Margaret McCartney: Do patients know that their records aren’t private?BMJ 2014; 349 doi: http://dx.doi.org/10.1136/bmj.g6763 (Published 17 November 2014) Cite this as: BMJ 2014;349:g6763
- Margaret McCartney, general practitioner, Glasgow
Confidentiality is core. We teach students not to gossip. Notes are password protected. Doctors are struck off if they reveal private facts about patients in public. And patients need this safety so that they can talk without fear: without an expectation of confidentiality doctors would know even less about patients’ problems.
But privacy is eroding. Doctors have long been expected to breach confidences in specific circumstances—for example, in the United Kingdom, if patients disclose conditions that mean they should not drive. In such cases the doctor must tell the government, but only after making “every reasonable effort to persuade them to stop [driving],” and, the General Medical Council says, after the patient has been told in person and in writing.1
On its website the Care Quality Commission (CQC) shows the number of patient records that are read during inspections. It says that its inspectors have had confidentiality training and that they “handle many types of sensitive personal information every day and abide by a code of practice, just like GPs.”2
The Health and Social Care Act 2008 gave the CQC powers to “access, inspect and take” any documents held by any clinic that it inspects, where it considers this “necessary or expedient.” This is “without the consent of the people to whom those records relate—and even, if necessary, against their wishes.”3 It is unfathomable why the CQC should not ask patients for permission first. As it is, they may never know that their notes have been read by an external agent.
UK local health authorities can inspect practices to check whether they have been accurate in their financing. Looking at patients’ notes is again legally allowed as “secondary data use” because the data are not being used for direct patient care but for commissioning, audit, or research.4 Patients may be advised of this when they join a practice, but is it widely and fully understood that this means their notes may be read by other people?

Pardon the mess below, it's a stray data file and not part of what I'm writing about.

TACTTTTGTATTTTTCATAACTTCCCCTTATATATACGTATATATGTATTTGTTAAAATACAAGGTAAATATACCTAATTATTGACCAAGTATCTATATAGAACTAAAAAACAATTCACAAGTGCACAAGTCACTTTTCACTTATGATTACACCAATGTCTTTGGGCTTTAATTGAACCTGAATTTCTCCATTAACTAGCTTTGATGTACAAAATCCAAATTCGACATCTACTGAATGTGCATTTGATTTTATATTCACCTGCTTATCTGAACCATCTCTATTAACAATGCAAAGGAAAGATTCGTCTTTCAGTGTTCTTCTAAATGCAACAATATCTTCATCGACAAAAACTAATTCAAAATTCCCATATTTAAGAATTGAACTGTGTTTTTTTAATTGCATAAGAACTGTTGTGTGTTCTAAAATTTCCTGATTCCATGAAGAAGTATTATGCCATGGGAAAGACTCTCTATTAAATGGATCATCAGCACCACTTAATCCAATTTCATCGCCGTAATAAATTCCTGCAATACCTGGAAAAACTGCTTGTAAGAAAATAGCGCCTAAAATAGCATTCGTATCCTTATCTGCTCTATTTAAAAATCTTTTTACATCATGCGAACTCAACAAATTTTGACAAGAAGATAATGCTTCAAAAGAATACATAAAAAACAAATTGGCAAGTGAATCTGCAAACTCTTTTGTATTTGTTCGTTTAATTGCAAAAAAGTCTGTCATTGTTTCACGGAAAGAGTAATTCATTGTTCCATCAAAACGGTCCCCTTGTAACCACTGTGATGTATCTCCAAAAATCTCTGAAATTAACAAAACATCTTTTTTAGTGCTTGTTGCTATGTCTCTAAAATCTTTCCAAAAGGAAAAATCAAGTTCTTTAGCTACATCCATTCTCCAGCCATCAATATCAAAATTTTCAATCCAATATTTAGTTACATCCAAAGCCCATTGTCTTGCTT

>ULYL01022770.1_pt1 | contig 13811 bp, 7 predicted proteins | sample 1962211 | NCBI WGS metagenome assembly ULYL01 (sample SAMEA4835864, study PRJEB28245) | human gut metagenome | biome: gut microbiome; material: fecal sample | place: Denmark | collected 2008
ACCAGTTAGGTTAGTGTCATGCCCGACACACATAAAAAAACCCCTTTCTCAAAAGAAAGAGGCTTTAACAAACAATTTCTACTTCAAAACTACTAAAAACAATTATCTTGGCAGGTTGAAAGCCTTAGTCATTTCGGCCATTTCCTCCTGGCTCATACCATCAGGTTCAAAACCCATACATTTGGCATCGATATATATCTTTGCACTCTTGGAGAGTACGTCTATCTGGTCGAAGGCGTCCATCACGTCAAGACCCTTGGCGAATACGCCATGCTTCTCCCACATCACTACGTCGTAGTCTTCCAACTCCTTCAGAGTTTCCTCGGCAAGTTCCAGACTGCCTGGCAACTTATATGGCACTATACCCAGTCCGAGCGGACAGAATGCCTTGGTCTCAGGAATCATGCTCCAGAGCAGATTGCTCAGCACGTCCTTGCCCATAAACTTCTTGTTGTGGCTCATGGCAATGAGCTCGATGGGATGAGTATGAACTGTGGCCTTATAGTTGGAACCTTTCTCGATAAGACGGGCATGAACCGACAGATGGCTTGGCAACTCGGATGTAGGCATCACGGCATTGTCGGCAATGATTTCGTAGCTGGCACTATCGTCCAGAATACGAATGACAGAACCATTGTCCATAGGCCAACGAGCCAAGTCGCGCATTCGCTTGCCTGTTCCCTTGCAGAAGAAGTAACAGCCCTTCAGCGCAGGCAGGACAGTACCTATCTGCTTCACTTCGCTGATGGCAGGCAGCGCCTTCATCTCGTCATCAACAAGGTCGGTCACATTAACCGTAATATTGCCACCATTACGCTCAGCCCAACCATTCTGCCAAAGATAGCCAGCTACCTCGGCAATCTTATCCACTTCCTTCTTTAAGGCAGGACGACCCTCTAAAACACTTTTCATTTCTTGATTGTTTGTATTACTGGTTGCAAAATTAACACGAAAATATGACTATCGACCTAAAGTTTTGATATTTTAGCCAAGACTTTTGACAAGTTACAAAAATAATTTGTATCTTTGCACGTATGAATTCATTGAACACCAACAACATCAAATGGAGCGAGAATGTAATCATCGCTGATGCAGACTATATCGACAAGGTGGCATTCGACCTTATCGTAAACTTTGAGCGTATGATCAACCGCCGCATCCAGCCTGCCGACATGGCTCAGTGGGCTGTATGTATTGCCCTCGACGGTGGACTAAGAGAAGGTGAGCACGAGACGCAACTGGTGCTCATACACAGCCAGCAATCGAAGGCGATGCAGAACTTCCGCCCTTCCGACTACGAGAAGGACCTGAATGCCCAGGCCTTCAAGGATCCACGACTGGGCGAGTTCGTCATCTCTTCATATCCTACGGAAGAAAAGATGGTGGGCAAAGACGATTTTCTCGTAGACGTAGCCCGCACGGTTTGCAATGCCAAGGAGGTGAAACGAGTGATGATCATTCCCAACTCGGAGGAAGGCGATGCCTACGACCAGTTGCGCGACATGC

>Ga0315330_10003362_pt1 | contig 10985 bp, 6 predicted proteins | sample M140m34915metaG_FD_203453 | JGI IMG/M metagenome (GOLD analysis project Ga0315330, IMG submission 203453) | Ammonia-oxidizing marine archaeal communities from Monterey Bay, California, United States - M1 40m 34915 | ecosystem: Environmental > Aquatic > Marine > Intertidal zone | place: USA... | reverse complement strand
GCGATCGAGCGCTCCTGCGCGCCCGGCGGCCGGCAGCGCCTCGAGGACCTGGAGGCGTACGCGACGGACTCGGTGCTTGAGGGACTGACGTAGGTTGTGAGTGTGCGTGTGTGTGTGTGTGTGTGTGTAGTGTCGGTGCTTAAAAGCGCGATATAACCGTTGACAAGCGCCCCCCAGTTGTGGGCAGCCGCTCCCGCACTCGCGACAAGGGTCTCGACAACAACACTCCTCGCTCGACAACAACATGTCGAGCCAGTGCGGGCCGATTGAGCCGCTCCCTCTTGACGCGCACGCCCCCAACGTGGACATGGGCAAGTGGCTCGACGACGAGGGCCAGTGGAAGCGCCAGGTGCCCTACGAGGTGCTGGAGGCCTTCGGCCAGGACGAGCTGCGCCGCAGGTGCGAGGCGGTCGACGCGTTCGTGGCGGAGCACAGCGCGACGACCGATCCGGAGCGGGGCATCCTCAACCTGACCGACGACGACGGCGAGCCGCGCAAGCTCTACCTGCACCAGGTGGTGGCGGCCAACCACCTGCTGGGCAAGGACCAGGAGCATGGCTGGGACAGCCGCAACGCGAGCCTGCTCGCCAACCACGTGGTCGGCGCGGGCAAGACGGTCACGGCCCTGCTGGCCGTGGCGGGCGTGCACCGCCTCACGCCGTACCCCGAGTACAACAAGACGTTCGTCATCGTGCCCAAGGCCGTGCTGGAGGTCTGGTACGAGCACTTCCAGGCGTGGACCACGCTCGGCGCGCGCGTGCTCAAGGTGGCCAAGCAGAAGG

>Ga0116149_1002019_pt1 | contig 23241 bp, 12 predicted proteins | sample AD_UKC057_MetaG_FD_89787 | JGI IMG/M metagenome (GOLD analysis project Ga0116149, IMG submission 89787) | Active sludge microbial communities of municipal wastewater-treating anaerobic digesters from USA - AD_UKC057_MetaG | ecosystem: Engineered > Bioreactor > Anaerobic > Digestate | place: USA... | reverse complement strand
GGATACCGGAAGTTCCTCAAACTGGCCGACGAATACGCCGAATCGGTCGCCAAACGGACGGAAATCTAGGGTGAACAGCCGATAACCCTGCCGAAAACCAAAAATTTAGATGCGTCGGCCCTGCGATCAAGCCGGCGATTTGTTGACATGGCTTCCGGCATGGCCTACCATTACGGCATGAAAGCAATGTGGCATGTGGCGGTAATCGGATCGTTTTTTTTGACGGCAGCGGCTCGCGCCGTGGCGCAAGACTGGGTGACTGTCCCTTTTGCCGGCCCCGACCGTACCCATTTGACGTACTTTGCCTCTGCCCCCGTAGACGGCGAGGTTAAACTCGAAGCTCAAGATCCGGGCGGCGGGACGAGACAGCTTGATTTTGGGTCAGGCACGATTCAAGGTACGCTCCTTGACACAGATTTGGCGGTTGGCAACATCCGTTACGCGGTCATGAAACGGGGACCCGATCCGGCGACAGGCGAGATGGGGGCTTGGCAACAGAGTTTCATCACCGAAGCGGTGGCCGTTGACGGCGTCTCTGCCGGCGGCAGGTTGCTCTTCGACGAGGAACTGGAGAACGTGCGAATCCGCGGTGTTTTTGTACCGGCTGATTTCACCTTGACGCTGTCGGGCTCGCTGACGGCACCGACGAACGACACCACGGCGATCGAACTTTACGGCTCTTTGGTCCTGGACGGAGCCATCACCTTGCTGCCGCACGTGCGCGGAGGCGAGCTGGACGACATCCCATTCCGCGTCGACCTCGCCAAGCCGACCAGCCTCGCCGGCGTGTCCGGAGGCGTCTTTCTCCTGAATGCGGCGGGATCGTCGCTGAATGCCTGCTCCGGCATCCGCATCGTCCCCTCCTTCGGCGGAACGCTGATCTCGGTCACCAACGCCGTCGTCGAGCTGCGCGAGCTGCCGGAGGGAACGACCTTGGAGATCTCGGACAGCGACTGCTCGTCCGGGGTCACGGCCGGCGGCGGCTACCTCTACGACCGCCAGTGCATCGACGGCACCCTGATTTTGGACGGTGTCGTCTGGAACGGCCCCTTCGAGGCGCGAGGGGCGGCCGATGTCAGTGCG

Doctors should stand guard over uninformed, unnecessary access to the confidential information entrusted to us. Are we doing enough? Surely, anonymised data would be sufficient for contractual inspections. And patients should know that they can opt out of this secondary use of data by having a code placed on their records. The CQC says that it “should” then respect these patients’ wishes and not open their notes.
Many citizens are keen to contribute to high quality academic research; they may be less keen on the myriad other secondary uses of their data. Should we routinely ask patients whether they want their records coded to minimise access by external organisations?
Cite this as: BMJ 2014;349:g6763
Competing interests: I have read and understood the BMJ policy on declaration of interests and declare the following interests: I’m an NHS GP partner, with income partly dependent on Quality and Outcomes Framework points. I’m a part time undergraduate tutor at the University of Glasgow. I’ve written a book and earned from broadcast and written freelance journalism. I’m an unpaid patron of Healthwatch. I make a monthly donation to Keep Our NHS Public. I’m a member of Medact. I’m occasionally paid for time, travel, and accommodation to give talks or have locum fees paid to allow me to give talks but never for any drug or public relations company. I was elected to the national council of the Royal College of General Practitioners in 2013.
Provenance and peer review: Commissioned; not externally peer reviewed.
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